This is the second in a two-part series from author Charles O’Grady, whose play Kaleidoscope is currently showing in Sydney as part of the Official Mardi Gras program. Part one can be read here.  5. Everyone will assume everything you write is about you One of my best friends from high school came to see Kaleidoscope. …

“When are you going to stop writing about [insert issue]?” – an author’s guide to writing about your own oppression

This is the first in a two-part series from author Charles O’Grady, whose play Kaleidoscope is currently showing in Sydney as part of the Official Mardi Gras program. Part two can be read here. It’s hard to forget the very first time you share work with others that concerns your own identity. For me, it …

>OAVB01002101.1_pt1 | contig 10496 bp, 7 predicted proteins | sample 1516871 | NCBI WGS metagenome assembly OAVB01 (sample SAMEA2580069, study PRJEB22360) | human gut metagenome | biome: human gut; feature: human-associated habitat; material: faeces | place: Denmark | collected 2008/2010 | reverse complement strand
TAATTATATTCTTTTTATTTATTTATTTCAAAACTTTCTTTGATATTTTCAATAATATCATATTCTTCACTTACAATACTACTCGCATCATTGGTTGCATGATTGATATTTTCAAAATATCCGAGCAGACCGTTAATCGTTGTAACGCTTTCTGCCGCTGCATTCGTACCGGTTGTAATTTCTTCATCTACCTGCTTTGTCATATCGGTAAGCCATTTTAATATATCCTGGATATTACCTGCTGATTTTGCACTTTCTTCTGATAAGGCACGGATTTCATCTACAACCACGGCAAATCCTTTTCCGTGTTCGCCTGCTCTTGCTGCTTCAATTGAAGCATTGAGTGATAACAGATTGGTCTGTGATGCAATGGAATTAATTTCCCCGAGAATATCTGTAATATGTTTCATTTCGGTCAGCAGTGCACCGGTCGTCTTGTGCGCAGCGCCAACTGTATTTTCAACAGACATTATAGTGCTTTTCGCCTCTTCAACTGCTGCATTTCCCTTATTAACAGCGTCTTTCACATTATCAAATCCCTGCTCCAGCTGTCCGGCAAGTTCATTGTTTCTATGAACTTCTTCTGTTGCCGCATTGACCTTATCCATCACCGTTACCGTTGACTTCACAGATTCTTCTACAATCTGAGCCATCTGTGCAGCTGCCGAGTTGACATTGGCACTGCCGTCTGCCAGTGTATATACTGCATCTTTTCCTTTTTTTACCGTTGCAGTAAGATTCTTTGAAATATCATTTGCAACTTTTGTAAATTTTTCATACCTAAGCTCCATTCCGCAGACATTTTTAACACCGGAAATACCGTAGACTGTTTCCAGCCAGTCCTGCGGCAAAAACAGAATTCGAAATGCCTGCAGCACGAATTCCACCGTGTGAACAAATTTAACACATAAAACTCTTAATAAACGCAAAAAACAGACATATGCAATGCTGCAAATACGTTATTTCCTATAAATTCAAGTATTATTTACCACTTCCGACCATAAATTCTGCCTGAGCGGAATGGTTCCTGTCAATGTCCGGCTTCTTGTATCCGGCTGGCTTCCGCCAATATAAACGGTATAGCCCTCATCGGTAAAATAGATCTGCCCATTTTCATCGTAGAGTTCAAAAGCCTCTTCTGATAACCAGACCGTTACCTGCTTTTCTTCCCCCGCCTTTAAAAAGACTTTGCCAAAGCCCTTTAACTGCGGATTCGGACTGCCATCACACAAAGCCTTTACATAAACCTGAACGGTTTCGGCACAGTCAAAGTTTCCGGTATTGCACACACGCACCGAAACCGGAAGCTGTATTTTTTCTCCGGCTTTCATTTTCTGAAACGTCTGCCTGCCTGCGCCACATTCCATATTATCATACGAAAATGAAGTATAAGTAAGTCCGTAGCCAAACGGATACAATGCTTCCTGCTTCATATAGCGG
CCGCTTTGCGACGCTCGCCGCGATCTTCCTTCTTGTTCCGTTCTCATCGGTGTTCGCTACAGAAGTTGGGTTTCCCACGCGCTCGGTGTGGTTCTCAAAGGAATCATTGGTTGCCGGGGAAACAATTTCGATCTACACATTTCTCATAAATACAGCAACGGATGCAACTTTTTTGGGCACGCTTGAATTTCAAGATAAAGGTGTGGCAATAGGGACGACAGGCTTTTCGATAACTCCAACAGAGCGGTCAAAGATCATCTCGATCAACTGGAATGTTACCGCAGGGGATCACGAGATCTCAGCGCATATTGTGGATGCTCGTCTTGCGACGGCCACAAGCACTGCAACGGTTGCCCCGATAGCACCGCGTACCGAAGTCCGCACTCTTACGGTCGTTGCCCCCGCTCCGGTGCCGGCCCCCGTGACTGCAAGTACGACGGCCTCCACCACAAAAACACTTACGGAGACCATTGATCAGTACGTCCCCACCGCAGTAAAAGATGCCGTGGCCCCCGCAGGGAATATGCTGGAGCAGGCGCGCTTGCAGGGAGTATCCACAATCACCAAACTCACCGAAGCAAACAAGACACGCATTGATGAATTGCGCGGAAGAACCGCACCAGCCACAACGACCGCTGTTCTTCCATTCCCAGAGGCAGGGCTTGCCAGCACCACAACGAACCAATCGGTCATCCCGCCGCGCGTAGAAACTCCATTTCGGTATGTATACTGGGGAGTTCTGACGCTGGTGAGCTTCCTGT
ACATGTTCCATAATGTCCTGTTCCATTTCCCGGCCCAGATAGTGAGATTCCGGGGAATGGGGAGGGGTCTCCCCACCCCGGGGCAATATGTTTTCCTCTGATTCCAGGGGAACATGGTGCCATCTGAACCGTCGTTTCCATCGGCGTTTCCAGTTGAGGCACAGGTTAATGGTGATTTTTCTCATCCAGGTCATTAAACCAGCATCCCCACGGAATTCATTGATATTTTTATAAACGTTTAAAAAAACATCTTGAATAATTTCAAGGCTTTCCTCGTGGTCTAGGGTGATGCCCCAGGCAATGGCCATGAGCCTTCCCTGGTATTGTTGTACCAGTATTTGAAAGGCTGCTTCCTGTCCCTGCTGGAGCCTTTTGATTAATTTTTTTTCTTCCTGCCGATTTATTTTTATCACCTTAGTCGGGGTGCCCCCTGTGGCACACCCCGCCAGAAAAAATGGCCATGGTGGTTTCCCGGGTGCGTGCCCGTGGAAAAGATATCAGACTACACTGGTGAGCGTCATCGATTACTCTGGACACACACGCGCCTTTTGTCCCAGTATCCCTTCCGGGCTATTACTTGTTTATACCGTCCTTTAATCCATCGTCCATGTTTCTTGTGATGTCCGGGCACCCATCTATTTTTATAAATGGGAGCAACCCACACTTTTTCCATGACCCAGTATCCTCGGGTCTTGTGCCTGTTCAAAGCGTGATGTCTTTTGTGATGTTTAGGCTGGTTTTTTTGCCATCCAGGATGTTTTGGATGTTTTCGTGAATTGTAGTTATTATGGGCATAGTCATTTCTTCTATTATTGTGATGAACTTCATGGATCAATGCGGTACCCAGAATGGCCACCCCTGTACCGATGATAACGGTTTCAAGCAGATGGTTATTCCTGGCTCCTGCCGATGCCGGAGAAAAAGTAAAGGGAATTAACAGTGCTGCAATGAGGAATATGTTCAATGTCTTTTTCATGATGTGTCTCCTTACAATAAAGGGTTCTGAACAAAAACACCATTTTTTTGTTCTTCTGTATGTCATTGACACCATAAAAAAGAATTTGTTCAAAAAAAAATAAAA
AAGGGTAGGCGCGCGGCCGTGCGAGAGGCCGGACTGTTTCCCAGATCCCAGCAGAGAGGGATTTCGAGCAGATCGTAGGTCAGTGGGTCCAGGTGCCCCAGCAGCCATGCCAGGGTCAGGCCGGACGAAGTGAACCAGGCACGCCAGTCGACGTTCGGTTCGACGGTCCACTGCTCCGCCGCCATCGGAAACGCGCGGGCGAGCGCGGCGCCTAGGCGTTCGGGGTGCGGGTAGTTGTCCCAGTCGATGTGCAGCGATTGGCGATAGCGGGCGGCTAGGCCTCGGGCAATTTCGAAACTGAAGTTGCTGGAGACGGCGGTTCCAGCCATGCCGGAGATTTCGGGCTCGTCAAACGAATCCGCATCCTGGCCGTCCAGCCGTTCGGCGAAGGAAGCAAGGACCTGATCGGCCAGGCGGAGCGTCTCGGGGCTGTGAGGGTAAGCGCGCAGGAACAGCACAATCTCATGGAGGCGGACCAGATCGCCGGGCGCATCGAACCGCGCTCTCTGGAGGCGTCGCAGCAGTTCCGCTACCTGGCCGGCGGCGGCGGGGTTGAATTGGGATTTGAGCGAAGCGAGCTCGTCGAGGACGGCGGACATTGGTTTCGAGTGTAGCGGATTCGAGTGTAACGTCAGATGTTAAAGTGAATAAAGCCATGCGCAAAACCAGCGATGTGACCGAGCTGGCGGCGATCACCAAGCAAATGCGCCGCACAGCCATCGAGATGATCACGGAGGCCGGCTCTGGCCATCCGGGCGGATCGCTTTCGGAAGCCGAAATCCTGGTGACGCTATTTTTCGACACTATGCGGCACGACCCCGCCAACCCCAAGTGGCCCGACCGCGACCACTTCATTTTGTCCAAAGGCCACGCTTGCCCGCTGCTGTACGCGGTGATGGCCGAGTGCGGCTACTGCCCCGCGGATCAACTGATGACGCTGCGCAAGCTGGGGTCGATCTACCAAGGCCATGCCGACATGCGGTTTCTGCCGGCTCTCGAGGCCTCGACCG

Come as you are: When sexuality isn’t used to define queer TV characters

An award-winning Australian web series that follows the lives of a young group of lesbians from Sydney’s inner-west has become an international success because audiences identify with its authenticity. Starting From…Now! has amassed over 17 million views throughout its first three seasons with the forthcoming two to be screened by SBS2 in March. Writer/Director ­ Julie …

Under the [book] covers: Doing lesbian fiction right

Popular TV is now littered with lesbians: Orphan Black, The L Word, Sugar Rush, Lip Service, Lost Girl, Glee… need I go on? Cheesy or not, we’re out there in prime time. What draws me to these programs is their realism: lesbians exist in their everyday ordinariness (well, and with superpowers). I can’t say the …

The pinkwashing of Melbourne ‘Pride’

The protest at this year’s annual Pride march in Melbourne, and the violent reaction it subsequently received, draws critical attention to the ethical compromises the queer community has made to gain the power, funding and visibility we now have. A group of queer and transgender activists disrupted the march in front of the NAB faction …